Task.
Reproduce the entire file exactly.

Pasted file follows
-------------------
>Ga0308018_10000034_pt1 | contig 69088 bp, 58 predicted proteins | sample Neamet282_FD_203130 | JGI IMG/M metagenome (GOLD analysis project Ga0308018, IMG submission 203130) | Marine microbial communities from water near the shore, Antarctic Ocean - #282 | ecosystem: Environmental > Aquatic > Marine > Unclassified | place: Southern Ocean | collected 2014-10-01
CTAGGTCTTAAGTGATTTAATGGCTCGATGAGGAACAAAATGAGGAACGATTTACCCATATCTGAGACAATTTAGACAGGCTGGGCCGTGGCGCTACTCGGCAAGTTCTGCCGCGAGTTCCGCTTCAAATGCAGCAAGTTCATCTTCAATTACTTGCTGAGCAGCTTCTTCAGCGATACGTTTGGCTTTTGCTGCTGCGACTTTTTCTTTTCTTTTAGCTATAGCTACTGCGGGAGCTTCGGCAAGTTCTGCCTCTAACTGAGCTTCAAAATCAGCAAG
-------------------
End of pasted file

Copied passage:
>Ga0308018_10000034_pt1 | contig 69088 bp, 58 predicted proteins | sample Neamet282_FD_203130 | JGI IMG/M metagenome (GOLD analysis project Ga0308018, IMG submission 203130) | Marine microbial communities from water near the shore, Antarctic Ocean - #282 | ecosystem: Environmental > Aquatic > Marine > Unclassified | place: Southern Ocean | collected 2014-10-01
CTAGGTCTTAAGTGATTTAATGGCTCGATGAGGAACAAAATGAGGAACGATTTACCCATATCTGAGACAATTTAGACAGGCTGGGCCGTGGCGCTACTCGGCAAGTTCTGCCGCGAGTTCCGCTTCAAATGCAGCAAGTTCATCTTCAATTACTTGCTGAGCAGCTTCTTCAGCGATACGTTTGGCTTTTGCTGCTGCGACTTTTTCTTTTCTTTTAGCTATAGCTACTGCGGGAGCTTCGGCAAGTTCTGCCTCTAACTGAGCTTCAAAATCAGCAAG